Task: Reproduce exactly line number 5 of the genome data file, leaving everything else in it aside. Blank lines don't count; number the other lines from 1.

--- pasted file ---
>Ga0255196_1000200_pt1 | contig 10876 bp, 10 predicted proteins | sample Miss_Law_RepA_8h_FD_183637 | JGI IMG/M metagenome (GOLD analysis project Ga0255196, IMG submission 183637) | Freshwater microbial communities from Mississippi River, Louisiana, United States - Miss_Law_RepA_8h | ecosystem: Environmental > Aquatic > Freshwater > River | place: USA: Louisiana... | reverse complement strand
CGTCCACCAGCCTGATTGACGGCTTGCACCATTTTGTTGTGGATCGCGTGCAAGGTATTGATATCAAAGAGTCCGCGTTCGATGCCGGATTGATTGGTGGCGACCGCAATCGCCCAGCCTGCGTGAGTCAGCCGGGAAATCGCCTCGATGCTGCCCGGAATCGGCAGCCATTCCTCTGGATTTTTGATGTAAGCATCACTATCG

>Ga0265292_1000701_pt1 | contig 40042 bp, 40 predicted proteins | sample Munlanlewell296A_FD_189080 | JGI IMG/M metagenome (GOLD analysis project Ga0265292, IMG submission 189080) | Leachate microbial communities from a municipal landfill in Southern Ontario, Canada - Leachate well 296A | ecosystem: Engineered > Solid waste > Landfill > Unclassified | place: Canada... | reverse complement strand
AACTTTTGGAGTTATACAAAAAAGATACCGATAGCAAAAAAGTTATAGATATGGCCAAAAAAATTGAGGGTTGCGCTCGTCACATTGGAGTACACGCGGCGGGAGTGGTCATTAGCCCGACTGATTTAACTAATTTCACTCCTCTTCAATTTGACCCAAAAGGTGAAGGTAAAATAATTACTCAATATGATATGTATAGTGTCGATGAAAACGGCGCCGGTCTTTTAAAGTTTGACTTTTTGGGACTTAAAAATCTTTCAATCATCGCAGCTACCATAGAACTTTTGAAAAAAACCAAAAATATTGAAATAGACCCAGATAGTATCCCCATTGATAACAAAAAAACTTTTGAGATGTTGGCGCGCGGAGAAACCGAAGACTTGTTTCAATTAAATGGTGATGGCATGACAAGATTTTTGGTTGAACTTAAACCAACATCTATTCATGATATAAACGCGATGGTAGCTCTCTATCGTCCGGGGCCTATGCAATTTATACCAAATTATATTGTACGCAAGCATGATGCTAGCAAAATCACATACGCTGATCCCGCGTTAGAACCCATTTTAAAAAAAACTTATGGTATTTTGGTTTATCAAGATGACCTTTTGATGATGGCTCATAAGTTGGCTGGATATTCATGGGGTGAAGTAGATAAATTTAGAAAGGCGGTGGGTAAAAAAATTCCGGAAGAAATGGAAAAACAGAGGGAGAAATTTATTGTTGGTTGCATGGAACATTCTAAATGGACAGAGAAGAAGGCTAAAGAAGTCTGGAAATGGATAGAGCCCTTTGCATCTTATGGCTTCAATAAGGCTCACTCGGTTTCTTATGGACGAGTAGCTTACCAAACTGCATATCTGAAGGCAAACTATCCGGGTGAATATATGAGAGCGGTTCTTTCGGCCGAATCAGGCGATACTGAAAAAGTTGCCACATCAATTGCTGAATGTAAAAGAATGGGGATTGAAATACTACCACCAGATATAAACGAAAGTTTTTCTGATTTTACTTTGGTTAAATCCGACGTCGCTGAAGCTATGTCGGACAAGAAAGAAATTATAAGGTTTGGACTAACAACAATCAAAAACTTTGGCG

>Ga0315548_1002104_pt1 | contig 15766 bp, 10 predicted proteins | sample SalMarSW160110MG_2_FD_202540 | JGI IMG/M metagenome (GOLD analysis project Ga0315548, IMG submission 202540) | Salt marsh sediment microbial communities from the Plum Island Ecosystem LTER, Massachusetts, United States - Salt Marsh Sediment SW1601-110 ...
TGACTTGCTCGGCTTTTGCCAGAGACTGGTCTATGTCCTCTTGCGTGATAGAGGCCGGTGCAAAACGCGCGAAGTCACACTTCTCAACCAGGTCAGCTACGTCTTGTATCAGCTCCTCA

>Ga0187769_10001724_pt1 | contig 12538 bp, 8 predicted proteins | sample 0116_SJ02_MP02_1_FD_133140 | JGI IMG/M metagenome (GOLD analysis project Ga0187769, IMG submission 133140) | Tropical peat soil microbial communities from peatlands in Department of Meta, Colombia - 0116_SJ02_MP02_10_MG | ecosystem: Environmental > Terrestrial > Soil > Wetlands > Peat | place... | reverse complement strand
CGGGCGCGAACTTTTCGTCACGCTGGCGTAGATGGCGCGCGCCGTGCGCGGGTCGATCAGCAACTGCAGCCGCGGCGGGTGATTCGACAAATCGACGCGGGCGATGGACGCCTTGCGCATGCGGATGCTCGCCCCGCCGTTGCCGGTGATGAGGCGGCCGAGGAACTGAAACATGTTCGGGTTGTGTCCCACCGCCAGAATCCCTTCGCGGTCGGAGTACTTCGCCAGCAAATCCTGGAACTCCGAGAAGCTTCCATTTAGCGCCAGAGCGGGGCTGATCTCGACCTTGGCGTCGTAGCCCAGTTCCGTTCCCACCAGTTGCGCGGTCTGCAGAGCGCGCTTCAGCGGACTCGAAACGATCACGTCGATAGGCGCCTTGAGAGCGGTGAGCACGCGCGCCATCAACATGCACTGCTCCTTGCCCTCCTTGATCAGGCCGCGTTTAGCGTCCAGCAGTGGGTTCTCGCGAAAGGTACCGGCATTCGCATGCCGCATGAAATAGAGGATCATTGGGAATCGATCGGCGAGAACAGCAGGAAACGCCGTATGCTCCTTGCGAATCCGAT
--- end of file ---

>Ga0315548_1002104_pt1 | contig 15766 bp, 10 predicted proteins | sample SalMarSW160110MG_2_FD_202540 | JGI IMG/M metagenome (GOLD analysis project Ga0315548, IMG submission 202540) | Salt marsh sediment microbial communities from the Plum Island Ecosystem LTER, Massachusetts, United States - Salt Marsh Sediment SW1601-110 ...